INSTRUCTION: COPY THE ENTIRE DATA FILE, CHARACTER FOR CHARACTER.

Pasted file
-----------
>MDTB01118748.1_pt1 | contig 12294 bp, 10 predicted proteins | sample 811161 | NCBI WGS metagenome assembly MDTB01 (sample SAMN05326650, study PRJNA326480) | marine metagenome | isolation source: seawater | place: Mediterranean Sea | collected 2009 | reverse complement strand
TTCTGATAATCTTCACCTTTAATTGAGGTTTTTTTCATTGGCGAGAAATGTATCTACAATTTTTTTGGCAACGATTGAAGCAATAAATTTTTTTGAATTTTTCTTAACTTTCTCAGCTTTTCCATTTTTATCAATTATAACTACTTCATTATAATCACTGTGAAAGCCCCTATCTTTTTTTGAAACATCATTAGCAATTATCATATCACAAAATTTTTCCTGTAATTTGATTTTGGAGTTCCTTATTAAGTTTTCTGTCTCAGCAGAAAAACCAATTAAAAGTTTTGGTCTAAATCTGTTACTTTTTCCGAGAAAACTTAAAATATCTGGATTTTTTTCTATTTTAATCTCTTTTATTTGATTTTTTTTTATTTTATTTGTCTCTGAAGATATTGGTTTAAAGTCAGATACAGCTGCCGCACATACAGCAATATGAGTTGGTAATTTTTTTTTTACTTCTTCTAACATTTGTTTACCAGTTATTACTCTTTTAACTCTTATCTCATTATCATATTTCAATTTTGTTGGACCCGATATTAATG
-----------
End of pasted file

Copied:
>MDTB01118748.1_pt1 | contig 12294 bp, 10 predicted proteins | sample 811161 | NCBI WGS metagenome assembly MDTB01 (sample SAMN05326650, study PRJNA326480) | marine metagenome | isolation source: seawater | place: Mediterranean Sea | collected 2009 | reverse complement strand
TTCTGATAATCTTCACCTTTAATTGAGGTTTTTTTCATTGGCGAGAAATGTATCTACAATTTTTTTGGCAACGATTGAAGCAATAAATTTTTTTGAATTTTTCTTAACTTTCTCAGCTTTTCCATTTTTATCAATTATAACTACTTCATTATAATCACTGTGAAAGCCCCTATCTTTTTTTGAAACATCATTAGCAATTATCATATCACAAAATTTTTCCTGTAATTTGATTTTGGAGTTCCTTATTAAGTTTTCTGTCTCAGCAGAAAAACCAATTAAAAGTTTTGGTCTAAATCTGTTACTTTTTCCGAGAAAACTTAAAATATCTGGATTTTTTTCTATTTTAATCTCTTTTATTTGATTTTTTTTTATTTTATTTGTCTCTGAAGATATTGGTTTAAAGTCAGATACAGCTGCCGCACATACAGCAATATGAGTTGGTAATTTTTTTTTTACTTCTTCTAACATTTGTTTACCAGTTATTACTCTTTTAACTCTTATCTCATTATCATATTTCAATTTTGTTGGACCCGATATTAATG